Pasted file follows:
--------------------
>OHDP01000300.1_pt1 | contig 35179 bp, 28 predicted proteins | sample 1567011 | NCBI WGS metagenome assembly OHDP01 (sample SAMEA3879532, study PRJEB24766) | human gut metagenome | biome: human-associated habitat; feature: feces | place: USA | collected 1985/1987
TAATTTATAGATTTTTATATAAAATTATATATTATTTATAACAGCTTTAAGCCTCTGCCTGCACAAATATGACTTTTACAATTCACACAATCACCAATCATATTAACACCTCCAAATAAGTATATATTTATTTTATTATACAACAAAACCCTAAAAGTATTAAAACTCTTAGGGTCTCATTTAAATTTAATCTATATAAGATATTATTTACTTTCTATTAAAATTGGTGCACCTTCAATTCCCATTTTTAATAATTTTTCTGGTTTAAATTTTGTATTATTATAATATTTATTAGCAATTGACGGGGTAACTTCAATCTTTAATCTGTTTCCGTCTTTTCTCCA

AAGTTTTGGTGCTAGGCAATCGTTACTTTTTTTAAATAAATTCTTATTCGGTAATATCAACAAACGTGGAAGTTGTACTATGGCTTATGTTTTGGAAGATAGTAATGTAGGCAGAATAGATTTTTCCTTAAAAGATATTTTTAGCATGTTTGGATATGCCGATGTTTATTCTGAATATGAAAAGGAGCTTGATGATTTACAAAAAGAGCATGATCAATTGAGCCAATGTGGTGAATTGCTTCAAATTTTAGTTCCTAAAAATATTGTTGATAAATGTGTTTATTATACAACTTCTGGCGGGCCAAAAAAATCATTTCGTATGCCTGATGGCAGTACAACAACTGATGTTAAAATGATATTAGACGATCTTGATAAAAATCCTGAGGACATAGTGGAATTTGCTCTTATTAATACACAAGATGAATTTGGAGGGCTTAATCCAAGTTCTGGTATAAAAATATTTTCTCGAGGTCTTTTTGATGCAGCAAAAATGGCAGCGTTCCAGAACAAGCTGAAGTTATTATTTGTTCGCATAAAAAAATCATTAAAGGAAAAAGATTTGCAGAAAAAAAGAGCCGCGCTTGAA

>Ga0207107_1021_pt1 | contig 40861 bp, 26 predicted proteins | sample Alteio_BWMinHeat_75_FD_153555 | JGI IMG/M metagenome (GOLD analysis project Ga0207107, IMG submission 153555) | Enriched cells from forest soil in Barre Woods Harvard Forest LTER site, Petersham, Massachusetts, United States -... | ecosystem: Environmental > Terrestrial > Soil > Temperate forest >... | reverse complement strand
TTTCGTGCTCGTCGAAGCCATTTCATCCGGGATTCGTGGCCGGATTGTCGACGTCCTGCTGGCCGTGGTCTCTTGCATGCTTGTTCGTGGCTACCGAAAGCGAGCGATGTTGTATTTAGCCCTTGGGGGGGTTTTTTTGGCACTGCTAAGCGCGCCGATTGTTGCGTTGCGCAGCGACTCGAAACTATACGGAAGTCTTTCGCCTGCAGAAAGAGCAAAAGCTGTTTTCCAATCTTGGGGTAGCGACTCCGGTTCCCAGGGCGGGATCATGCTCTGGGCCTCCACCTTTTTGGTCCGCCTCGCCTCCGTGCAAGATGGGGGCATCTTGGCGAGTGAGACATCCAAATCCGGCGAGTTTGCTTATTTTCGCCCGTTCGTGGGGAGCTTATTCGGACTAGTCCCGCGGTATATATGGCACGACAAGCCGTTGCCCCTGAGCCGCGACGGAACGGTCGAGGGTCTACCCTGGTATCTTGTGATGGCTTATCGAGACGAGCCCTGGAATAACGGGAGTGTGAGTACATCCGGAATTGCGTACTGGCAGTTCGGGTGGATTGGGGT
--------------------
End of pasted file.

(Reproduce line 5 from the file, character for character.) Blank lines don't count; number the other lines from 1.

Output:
TTTCGTGCTCGTCGAAGCCATTTCATCCGGGATTCGTGGCCGGATTGTCGACGTCCTGCTGGCCGTGGTCTCTTGCATGCTTGTTCGTGGCTACCGAAAGCGAGCGATGTTGTATTTAGCCCTTGGGGGGGTTTTTTTGGCACTGCTAAGCGCGCCGATTGTTGCGTTGCGCAGCGACTCGAAACTATACGGAAGTCTTTCGCCTGCAGAAAGAGCAAAAGCTGTTTTCCAATCTTGGGGTAGCGACTCCGGTTCCCAGGGCGGGATCATGCTCTGGGCCTCCACCTTTTTGGTCCGCCTCGCCTCCGTGCAAGATGGGGGCATCTTGGCGAGTGAGACATCCAAATCCGGCGAGTTTGCTTATTTTCGCCCGTTCGTGGGGAGCTTATTCGGACTAGTCCCGCGGTATATATGGCACGACAAGCCGTTGCCCCTGAGCCGCGACGGAACGGTCGAGGGTCTACCCTGGTATCTTGTGATGGCTTATCGAGACGAGCCCTGGAATAACGGGAGTGTGAGTACATCCGGAATTGCGTACTGGCAGTTCGGGTGGATTGGGGT